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Serious concerns led the U.S. to ground Turkish flights.

Melanie Lieberman
July 18, 2016

The Federal Aviation Administration is allowing flights between the U.S. and Turkey to resume after a brief ban put in place after a military coup attempt.

Citing a lack of confidence in the security throughout Turkey and, specifically, Atatürk, on Saturday government officials prohibited any flights from entering the U.S. from Turkey, either directly or through a third country. No U.S. carriers were allowed to land at any of Turkey’s international airports.

The Wall Street Journal called the ban an “unusually broad prohibition,” noting there was no foreseeable end date.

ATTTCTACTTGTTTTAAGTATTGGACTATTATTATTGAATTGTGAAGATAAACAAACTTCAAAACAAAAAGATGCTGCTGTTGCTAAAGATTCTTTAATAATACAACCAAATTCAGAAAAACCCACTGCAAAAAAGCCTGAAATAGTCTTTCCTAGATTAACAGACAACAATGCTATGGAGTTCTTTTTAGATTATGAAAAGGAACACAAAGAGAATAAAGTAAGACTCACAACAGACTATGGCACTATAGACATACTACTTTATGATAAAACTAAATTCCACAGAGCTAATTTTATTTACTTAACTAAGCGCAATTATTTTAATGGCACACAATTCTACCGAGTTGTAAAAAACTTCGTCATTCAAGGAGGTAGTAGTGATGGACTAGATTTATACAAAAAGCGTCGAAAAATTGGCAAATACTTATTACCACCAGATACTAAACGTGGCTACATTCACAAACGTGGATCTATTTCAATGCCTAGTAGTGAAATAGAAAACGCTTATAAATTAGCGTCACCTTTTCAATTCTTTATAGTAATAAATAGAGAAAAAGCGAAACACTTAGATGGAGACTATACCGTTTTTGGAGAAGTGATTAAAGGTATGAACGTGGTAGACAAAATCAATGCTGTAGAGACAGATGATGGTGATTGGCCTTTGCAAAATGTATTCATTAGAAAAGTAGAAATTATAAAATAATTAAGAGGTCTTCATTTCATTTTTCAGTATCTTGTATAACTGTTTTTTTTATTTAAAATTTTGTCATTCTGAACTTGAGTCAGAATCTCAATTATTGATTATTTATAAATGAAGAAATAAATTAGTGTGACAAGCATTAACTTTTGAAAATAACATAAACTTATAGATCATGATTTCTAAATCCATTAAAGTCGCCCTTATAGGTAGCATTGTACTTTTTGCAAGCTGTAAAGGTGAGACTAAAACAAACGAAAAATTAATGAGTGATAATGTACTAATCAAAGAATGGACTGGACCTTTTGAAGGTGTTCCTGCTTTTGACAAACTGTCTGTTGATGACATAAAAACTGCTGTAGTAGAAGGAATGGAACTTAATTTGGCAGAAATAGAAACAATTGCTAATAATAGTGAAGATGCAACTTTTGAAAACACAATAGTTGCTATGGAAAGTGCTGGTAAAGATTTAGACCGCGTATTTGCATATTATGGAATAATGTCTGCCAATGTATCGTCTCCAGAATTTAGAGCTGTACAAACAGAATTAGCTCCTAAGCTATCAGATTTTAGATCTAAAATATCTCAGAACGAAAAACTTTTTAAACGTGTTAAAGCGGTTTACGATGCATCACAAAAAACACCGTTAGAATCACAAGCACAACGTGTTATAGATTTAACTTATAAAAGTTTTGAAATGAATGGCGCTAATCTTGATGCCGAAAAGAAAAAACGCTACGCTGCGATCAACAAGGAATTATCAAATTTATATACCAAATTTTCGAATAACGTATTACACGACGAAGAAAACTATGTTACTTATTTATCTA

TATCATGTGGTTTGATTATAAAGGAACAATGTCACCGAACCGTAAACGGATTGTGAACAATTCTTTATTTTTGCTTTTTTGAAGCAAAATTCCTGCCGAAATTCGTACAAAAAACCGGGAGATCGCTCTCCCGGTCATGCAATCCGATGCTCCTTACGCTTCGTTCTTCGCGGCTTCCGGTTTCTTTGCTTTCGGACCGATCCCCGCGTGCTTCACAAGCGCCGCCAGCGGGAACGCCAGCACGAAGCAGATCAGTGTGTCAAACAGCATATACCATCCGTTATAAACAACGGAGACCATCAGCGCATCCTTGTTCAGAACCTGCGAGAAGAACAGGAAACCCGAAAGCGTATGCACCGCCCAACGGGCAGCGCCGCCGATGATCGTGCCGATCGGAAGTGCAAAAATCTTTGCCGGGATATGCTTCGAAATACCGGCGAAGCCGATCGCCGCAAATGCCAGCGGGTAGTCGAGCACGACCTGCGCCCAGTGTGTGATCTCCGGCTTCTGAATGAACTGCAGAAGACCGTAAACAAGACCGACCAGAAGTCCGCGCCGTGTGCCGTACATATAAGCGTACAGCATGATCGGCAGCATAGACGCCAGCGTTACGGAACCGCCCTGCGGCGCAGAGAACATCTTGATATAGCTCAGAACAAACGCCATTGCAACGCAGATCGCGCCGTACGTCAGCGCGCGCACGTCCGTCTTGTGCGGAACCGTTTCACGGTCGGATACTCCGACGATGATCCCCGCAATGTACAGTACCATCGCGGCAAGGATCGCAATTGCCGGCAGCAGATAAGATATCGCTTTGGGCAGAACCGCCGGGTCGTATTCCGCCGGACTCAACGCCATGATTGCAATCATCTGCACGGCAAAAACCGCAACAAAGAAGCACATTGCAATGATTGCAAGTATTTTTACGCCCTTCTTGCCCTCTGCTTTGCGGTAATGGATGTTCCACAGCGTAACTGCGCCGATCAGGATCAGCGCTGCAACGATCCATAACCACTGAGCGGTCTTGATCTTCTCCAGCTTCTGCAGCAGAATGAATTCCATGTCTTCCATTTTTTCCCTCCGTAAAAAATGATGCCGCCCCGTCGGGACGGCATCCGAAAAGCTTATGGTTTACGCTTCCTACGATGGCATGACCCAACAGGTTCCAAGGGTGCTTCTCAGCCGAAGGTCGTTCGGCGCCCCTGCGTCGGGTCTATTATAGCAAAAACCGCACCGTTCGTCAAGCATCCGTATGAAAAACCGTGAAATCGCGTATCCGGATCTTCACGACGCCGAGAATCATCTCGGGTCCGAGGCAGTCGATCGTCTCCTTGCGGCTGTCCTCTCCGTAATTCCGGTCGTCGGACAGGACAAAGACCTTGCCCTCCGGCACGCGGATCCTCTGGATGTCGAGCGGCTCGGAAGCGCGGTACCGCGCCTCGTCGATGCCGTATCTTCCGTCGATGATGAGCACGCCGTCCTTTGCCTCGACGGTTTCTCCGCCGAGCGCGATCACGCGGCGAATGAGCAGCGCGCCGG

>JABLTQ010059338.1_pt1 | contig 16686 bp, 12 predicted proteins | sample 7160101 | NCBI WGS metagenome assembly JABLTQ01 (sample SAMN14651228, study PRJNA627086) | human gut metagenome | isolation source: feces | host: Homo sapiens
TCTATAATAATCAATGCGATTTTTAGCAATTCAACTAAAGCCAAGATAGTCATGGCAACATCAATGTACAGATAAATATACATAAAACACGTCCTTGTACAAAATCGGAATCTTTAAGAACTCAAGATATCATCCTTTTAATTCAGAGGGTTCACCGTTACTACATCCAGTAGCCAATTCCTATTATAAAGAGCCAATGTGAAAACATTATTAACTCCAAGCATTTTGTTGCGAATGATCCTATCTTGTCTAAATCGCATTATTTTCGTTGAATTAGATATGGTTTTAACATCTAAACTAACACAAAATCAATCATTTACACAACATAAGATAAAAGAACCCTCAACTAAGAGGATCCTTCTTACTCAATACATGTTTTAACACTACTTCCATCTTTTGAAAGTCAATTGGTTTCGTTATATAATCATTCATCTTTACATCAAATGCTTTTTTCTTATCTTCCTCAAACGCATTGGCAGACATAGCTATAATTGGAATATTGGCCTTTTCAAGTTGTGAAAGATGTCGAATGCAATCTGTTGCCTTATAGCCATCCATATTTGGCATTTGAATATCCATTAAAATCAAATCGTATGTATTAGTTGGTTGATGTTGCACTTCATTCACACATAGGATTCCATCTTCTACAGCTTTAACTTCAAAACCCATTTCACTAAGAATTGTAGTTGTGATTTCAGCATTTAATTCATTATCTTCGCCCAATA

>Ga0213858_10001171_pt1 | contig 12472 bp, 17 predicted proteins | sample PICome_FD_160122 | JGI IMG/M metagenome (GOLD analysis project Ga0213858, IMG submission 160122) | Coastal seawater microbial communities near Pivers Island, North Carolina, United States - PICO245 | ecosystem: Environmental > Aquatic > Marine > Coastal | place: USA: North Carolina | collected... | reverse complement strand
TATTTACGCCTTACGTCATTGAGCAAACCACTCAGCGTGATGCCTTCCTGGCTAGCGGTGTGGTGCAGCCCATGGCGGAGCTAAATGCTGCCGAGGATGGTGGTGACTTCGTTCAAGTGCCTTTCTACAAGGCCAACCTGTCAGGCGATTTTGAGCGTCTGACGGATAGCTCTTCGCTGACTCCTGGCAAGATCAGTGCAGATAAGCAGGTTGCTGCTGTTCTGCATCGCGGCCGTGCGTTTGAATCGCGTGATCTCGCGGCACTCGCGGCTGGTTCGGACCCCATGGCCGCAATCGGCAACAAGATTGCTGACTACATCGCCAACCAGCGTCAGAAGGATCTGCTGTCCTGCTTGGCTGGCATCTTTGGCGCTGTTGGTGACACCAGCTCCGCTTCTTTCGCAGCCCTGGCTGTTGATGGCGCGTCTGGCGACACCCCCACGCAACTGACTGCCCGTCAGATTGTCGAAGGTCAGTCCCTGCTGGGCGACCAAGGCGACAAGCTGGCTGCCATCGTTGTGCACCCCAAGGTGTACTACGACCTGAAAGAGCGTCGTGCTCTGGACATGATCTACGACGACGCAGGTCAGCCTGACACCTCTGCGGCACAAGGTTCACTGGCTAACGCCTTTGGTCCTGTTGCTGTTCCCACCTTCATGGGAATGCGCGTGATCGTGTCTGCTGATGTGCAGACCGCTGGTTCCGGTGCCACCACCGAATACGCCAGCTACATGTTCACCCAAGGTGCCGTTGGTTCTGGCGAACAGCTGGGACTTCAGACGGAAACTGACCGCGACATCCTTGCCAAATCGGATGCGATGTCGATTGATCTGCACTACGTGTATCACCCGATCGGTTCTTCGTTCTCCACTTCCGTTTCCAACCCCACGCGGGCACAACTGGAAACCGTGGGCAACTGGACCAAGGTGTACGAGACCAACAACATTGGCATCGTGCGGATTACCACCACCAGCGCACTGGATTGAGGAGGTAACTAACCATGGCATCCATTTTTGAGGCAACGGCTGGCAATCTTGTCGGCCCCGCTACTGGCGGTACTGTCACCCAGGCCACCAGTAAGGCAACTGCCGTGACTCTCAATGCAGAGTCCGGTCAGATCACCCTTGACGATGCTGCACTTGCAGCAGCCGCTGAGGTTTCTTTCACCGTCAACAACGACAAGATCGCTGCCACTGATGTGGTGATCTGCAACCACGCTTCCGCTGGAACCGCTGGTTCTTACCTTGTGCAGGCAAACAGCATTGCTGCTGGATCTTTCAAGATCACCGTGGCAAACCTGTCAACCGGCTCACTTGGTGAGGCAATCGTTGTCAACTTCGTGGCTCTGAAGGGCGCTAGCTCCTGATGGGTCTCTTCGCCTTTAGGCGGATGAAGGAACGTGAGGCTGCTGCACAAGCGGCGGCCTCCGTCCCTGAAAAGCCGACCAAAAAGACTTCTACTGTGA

The FAA, however, lifted the ban on Monday. Turkish Airlines announced it would resume flights between Istanbul and New York City on Tuesday morning.

No other countries followed the United States’ lead in banning air travel to or from Turkey, however many flights were canceled in the wake of violence.

“Earlier today I had stated that we saw no reason for the ban as all precautions were in line with the norms,” said Turkish Airlines chairman Mr. Ilker Ayci, said in a statment. “Following our recent report and dense meetings, FAA removed the ban as expected.”

Travelers who had booked a flight with Turkish Airlines between July 15 and July 20 will be rebooked for no additional charge. Flights with AnadoluJet will also honored without penalty.

Terrorism has rocked Turkey this year, diminishing the country’s tourism industry and overall economy.

Melanie Lieberman is the Assistant Digital Editor at Travel + Leisure. Follow her on Twitter and Instagram at @melanietaryn.

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